L - Love the time you’re spending with your loved ones. Instead of running around looking for the perfect gift, write a note to family members letting them know how much you love them and how important they are to you. A gift like that is priceless.
E - Enjoy the small moments, because those small moments are actually the big ones in disguise. Take an afternoon to listen to holiday music while wrapping gifts. Eat popcorn while decorating the house. Laugh and enjoy the company of loved ones. Rest, relax, and take an easygoing mindset.
If you look closely, you can see that I'm holding time in my hand and that how I use my time is a reflection of me.
I used to be the type of person who would ask the question, "Where does all my time go?" It just seemed to slip away and I didn't have any control over how I spent it.
And then I got a grip on myself and starting thinking about it. I have 24 hours in my day. I sleep about 7.5 hours and I work about 11 hours a day between my school counseling job and working on my side business.
So that means I still have 5.5 hours left in my day. I dictate how those hours are spent. Yes, I realize that we have family responsibilities and chores but we also waste a lot of time. That's what I discovered anyway, and then I started to do something about it:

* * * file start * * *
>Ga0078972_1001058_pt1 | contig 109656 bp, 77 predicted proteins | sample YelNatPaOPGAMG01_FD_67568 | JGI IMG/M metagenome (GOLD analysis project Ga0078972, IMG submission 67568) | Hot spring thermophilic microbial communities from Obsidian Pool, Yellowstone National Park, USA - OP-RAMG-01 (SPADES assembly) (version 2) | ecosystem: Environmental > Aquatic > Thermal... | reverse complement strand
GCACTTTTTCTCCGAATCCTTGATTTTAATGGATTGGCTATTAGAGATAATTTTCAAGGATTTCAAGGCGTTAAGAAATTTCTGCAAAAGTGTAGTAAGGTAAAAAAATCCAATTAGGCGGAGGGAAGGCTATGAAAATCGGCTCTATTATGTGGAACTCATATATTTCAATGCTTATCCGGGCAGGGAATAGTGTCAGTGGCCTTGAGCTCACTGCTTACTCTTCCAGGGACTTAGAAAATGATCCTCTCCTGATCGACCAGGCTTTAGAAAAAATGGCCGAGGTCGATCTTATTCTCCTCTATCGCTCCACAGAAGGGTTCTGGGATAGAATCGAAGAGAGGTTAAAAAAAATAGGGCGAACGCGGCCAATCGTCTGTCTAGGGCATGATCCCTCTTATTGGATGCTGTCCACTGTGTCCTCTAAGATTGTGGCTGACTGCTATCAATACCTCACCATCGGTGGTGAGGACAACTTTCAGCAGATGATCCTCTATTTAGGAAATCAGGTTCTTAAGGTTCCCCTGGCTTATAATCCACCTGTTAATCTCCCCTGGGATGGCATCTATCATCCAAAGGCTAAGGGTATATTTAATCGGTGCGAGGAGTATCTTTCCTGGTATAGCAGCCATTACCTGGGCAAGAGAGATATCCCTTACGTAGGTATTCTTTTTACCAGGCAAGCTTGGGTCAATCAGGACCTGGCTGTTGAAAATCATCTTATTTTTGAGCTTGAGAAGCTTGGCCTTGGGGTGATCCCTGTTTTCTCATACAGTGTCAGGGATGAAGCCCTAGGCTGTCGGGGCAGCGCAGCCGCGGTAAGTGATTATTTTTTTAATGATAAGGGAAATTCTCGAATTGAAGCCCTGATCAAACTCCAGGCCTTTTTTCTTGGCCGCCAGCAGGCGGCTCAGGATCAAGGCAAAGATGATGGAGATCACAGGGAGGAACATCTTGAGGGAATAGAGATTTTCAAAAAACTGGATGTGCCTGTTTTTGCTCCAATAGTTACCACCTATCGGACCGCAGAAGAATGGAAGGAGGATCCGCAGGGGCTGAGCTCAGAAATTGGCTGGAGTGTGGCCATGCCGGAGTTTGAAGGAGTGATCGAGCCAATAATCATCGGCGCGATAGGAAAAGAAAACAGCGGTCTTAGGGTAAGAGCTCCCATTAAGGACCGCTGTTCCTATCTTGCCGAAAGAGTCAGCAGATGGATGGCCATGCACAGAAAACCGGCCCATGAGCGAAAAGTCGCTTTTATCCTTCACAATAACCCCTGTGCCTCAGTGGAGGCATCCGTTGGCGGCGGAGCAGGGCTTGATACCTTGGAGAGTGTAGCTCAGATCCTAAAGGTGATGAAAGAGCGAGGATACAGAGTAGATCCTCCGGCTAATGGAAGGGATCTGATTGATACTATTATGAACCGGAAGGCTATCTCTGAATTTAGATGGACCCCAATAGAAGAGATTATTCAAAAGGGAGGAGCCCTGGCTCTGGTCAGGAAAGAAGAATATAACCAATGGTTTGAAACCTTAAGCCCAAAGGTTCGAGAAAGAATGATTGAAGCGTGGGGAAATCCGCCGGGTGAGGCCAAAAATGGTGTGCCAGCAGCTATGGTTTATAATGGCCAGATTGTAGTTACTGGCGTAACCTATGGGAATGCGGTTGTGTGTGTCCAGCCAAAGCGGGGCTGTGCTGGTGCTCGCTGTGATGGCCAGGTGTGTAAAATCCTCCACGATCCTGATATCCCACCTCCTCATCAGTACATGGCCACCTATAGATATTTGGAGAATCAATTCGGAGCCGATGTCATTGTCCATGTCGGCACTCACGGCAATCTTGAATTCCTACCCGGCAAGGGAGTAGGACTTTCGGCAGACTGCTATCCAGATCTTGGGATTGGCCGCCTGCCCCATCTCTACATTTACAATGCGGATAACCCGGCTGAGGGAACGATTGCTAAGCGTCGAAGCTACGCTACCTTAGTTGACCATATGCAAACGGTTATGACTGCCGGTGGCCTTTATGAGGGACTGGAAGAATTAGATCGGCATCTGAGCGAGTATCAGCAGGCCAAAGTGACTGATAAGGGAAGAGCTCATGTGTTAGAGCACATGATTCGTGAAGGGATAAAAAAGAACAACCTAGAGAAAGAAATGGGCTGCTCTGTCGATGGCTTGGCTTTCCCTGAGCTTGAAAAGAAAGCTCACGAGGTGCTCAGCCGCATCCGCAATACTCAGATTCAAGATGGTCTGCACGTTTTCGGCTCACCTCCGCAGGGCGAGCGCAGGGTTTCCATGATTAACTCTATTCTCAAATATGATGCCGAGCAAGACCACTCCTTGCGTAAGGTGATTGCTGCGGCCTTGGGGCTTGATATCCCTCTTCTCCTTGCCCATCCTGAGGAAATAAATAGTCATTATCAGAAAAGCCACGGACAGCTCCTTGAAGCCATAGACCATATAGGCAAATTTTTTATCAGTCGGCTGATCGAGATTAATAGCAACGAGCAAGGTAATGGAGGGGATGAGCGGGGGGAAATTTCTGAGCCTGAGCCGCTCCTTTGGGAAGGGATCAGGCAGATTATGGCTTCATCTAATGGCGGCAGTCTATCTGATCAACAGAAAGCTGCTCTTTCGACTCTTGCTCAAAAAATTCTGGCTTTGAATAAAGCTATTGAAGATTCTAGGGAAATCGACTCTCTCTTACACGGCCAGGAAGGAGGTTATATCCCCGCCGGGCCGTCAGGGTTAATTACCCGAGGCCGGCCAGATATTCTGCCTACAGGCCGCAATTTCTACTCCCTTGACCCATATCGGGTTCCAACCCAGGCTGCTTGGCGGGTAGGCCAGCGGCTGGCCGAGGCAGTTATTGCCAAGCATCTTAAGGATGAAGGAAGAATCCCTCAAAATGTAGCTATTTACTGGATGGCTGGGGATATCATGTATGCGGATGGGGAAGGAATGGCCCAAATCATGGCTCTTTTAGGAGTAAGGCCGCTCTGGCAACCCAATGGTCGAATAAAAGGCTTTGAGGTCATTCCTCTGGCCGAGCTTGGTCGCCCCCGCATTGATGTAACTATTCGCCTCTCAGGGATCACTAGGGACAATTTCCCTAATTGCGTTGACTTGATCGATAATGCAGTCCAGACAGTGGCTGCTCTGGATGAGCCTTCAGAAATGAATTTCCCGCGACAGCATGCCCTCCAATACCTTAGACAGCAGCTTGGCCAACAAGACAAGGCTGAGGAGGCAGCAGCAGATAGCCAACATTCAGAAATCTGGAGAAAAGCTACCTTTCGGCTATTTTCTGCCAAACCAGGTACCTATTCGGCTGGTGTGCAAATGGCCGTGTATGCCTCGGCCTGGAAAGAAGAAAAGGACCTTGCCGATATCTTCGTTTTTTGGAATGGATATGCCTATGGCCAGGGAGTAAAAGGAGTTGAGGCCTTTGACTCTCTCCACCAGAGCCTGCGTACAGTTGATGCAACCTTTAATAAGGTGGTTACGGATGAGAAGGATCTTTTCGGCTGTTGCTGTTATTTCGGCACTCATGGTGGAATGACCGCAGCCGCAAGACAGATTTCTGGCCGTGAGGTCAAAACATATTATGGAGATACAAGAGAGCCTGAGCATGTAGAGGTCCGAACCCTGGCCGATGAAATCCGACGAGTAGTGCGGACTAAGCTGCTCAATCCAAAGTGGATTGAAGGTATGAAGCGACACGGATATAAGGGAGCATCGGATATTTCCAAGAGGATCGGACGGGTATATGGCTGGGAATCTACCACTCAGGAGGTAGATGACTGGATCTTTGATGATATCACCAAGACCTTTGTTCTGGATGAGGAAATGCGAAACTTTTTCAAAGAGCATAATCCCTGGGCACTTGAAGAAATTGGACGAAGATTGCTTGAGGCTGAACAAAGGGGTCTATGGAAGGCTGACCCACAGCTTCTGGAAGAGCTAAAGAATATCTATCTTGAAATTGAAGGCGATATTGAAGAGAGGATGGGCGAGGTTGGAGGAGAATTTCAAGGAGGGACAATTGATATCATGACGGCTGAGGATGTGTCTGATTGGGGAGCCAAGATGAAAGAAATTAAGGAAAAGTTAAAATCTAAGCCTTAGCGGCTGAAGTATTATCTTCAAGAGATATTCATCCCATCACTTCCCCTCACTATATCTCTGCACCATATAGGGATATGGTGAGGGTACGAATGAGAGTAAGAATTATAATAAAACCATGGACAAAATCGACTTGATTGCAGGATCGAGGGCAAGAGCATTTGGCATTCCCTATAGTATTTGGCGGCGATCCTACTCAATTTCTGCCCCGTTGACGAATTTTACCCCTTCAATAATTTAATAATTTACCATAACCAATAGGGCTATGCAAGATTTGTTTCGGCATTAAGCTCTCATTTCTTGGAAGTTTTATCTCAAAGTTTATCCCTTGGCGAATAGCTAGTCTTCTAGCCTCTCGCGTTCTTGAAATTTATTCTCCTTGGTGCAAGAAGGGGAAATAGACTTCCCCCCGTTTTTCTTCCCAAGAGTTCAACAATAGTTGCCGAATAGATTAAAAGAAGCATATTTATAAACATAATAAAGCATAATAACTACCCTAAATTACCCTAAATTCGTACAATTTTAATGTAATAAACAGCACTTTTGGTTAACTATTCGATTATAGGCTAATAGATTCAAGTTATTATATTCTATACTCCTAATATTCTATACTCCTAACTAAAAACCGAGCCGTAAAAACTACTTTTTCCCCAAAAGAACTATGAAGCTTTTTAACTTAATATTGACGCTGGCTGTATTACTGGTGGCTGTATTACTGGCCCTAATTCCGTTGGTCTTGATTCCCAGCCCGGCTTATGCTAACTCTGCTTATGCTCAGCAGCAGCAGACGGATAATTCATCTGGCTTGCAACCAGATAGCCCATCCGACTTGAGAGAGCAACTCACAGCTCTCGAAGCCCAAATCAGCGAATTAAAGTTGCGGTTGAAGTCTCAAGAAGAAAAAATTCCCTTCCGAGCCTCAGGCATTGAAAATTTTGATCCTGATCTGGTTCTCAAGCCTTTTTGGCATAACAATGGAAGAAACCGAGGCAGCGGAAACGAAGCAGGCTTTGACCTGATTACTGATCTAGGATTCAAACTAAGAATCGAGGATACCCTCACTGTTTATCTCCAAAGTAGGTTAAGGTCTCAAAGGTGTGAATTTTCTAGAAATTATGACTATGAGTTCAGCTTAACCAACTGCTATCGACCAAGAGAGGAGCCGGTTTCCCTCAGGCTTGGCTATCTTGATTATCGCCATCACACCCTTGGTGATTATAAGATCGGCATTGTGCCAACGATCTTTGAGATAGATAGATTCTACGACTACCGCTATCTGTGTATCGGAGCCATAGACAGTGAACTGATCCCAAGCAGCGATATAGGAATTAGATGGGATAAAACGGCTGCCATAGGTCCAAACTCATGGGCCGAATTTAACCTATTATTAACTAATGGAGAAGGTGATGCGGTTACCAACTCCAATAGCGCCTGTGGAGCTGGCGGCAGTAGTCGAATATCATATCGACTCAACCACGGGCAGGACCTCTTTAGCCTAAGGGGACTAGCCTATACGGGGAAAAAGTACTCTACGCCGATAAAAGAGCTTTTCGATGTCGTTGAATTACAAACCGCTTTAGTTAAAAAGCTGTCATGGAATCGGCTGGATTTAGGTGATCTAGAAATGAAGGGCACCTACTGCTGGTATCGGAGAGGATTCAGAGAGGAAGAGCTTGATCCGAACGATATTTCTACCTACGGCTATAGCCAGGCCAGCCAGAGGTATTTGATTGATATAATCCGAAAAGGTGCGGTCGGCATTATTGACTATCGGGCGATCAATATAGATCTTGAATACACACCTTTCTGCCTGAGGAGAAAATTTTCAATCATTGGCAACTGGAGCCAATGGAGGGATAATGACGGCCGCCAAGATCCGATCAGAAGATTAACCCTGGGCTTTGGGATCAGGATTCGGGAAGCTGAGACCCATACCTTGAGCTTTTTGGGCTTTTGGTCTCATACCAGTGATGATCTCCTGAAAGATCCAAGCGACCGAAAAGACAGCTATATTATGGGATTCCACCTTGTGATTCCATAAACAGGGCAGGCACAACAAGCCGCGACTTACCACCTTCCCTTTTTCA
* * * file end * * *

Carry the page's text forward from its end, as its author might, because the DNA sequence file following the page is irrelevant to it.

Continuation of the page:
1. I began limiting how much time I watch TV.
2. All electronics power down by 9:00 p.m.
3. I do different chores each night so that I'm done in 30 minutes.
4. I limit my time on social media, email, texting, etc.
Now that I've started doing just those four things on my list, I've discovered that I have more time to do the things I want to do. I've been able to hang out with my husband more, read more, write more, and get more exercise. I really do feel like I'm holding time in my hand and it's starting to accurately reflect me.
I'm a lover of life, an eternal optimist, and I have an intense desire to add value through simple living and positive vibes.